The French Revolution had given rise to a plethora of socialist movements. But these were generally of a utopian character, seeing socialism as simply a ‘great idea’ that had to be struggled for by ‘great men’.
In contrast to this idealism, Marx and Engels sought to establish a materialist basis for the movement of the working class; hence their own description of their ideas as ‘scientific socialism’.
They explained that socialism is not an ahistorical blueprint for society, but a system of socio-economic relations. This system, in turn, requires certain material conditions - the development of large-scale industry and monopolies; a strong working class; the interconnectivity of the world market - in order to arise and flourish.
Most importantly, Marx and Engels identified the agents for this revolutionary change: the organised working class - the “gravediggers” of capitalism. This radical potential of the working class could be seen in the enormous movements shaking Europe at the time: from the Chartists in Britain, to the revolutions that swept across the continent in 1848.
Theory and action
But the founders of Marxism were not mere observers to such events. Indeed, they dedicated their lives to building a revolutionary organisation capable of leading the working class to victory. In 1864, therefore, the German pair helped to set up the International Workingmen’s Association (IWA), retrospectively known as the First International.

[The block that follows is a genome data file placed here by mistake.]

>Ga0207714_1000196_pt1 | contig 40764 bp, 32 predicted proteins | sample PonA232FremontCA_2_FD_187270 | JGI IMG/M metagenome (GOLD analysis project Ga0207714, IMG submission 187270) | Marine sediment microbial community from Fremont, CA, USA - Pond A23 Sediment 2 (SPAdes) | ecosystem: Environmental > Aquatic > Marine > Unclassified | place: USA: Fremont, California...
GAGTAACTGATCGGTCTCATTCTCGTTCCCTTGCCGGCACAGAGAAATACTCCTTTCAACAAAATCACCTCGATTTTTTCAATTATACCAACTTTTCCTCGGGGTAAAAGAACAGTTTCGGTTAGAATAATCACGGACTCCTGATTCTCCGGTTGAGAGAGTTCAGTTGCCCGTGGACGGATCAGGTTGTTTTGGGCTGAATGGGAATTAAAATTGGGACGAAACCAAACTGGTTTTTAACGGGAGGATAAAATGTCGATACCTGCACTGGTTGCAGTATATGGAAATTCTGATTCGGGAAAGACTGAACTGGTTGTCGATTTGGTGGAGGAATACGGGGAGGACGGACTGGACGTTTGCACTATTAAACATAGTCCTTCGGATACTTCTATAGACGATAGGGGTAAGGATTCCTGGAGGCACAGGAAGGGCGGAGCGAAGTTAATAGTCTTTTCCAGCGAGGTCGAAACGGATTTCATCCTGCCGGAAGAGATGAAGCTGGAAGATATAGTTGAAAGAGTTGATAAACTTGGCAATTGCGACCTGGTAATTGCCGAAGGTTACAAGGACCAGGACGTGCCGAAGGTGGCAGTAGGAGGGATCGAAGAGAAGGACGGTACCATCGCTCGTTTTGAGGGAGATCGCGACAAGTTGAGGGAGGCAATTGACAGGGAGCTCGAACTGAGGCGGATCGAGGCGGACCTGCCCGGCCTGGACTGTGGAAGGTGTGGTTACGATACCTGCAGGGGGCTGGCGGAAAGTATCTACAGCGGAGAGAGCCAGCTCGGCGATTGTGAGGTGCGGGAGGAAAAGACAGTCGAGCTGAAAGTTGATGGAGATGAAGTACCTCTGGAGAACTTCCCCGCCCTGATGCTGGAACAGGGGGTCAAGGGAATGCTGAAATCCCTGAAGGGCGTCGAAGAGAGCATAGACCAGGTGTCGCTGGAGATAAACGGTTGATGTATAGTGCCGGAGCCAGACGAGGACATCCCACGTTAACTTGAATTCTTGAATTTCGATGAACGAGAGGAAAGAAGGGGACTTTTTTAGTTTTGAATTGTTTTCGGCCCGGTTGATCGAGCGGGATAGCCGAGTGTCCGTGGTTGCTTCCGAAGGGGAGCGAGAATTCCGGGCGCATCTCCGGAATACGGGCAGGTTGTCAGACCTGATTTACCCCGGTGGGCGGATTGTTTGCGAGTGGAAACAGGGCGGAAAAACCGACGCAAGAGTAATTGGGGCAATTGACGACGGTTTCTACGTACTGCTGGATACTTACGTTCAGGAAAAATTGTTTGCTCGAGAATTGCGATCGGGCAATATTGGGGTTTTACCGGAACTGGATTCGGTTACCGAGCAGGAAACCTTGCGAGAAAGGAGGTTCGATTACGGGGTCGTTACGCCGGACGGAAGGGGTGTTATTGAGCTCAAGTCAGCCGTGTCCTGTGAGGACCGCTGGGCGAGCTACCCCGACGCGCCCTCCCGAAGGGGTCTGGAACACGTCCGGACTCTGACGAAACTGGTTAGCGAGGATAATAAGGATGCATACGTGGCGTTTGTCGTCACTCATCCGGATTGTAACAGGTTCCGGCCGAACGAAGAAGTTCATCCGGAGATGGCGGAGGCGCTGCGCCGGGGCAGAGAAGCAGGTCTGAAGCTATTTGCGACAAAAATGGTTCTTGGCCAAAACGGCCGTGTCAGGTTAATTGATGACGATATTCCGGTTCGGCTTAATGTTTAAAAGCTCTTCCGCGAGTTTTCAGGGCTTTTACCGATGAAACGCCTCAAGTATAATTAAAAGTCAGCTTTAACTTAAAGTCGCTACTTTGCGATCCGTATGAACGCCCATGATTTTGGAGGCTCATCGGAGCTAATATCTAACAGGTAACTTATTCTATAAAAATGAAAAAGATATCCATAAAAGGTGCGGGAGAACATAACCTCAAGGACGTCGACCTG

The International was a rich tapestry of working class organisations and left-wing groups, containing utopian socialists, communists, and anarchists. But despite the ideological confusion within the IWA, Marx and Engels saw the International’s creation as an enormous step forward for the working class. After all, as they would later comment in respect to their criticisms of the Gotha Programme, the political document adopted by the nascent Social Democratic Party of Germany: "Every step of real movement is more important than a dozen programmes."
Nevertheless, Marx and Engels made it their goal to bring ideological clarity to the International, putting the movement on a firm theoretical foundation. This is why both Marx and Engels dedicated so much of their time and energy to corresponding with other leading political figures and - most importantly - producing vital works of Marxist theory.
This process of political clarification did not come without fierce battles and struggles, however - most notably with Bakunin and the anarchists, who sought to undermine the International with their intrigues.
Following the defeat of the Paris Commune in 1871, and faced with the wrecking behaviour of the anarchists, Marx and Engels wound up the First International to focus their attentions elsewhere. But their efforts were not in vain. Rather, this aborted attempt to create an international revolutionary organisation, in retrospect, can be seen as the prelude to the creation of mass working class parties that were founded on the basis of Marxist ideas.